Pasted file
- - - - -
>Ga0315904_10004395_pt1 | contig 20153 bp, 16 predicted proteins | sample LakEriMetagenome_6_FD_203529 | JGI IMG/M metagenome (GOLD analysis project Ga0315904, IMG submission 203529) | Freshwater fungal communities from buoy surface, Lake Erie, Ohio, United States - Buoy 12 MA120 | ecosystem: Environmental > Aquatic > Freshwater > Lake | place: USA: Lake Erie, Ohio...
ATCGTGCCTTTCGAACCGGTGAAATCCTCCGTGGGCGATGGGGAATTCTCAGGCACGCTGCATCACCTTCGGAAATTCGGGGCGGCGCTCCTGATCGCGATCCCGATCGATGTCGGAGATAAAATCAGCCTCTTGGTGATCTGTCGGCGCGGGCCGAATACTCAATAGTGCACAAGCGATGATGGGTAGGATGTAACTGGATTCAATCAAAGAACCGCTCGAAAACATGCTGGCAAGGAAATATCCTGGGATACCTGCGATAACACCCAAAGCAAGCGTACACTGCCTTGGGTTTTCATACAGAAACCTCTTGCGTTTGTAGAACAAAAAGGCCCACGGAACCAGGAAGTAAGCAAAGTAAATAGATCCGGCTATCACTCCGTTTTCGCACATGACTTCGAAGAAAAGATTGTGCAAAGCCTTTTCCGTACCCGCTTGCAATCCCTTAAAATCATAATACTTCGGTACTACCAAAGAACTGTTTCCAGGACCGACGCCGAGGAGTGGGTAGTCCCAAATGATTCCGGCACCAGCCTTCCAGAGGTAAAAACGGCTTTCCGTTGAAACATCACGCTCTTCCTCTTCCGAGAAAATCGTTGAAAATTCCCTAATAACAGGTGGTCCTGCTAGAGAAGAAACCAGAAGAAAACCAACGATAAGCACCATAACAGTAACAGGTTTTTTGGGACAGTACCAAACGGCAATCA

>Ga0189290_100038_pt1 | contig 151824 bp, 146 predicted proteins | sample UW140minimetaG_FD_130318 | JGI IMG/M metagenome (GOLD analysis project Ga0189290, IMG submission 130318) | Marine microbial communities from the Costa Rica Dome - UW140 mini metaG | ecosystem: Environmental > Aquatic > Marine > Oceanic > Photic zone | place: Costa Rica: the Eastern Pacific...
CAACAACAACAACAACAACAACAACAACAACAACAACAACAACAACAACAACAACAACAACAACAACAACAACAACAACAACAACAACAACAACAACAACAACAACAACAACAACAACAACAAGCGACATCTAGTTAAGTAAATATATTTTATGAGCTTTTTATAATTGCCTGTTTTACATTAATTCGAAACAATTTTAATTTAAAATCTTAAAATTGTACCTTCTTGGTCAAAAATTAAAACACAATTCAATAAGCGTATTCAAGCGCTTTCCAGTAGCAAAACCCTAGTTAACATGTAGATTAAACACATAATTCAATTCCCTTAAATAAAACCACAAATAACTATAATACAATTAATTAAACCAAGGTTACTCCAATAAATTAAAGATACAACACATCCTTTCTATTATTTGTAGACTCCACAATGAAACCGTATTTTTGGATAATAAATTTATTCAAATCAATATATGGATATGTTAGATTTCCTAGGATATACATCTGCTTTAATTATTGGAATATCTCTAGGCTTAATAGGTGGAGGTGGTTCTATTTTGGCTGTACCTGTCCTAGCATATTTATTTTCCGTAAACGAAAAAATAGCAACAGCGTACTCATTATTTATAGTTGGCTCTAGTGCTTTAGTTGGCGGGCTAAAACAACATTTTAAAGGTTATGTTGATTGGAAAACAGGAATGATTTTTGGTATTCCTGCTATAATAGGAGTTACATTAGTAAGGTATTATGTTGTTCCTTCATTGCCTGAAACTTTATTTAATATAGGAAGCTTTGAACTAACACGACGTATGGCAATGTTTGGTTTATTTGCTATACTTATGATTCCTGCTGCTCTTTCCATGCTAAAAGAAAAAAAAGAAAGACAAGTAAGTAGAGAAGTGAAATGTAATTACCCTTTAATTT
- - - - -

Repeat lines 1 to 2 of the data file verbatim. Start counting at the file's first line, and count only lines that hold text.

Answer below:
>Ga0315904_10004395_pt1 | contig 20153 bp, 16 predicted proteins | sample LakEriMetagenome_6_FD_203529 | JGI IMG/M metagenome (GOLD analysis project Ga0315904, IMG submission 203529) | Freshwater fungal communities from buoy surface, Lake Erie, Ohio, United States - Buoy 12 MA120 | ecosystem: Environmental > Aquatic > Freshwater > Lake | place: USA: Lake Erie, Ohio...
ATCGTGCCTTTCGAACCGGTGAAATCCTCCGTGGGCGATGGGGAATTCTCAGGCACGCTGCATCACCTTCGGAAATTCGGGGCGGCGCTCCTGATCGCGATCCCGATCGATGTCGGAGATAAAATCAGCCTCTTGGTGATCTGTCGGCGCGGGCCGAATACTCAATAGTGCACAAGCGATGATGGGTAGGATGTAACTGGATTCAATCAAAGAACCGCTCGAAAACATGCTGGCAAGGAAATATCCTGGGATACCTGCGATAACACCCAAAGCAAGCGTACACTGCCTTGGGTTTTCATACAGAAACCTCTTGCGTTTGTAGAACAAAAAGGCCCACGGAACCAGGAAGTAAGCAAAGTAAATAGATCCGGCTATCACTCCGTTTTCGCACATGACTTCGAAGAAAAGATTGTGCAAAGCCTTTTCCGTACCCGCTTGCAATCCCTTAAAATCATAATACTTCGGTACTACCAAAGAACTGTTTCCAGGACCGACGCCGAGGAGTGGGTAGTCCCAAATGATTCCGGCACCAGCCTTCCAGAGGTAAAAACGGCTTTCCGTTGAAACATCACGCTCTTCCTCTTCCGAGAAAATCGTTGAAAATTCCCTAATAACAGGTGGTCCTGCTAGAGAAGAAACCAGAAGAAAACCAACGATAAGCACCATAACAGTAACAGGTTTTTTGGGACAGTACCAAACGGCAATCA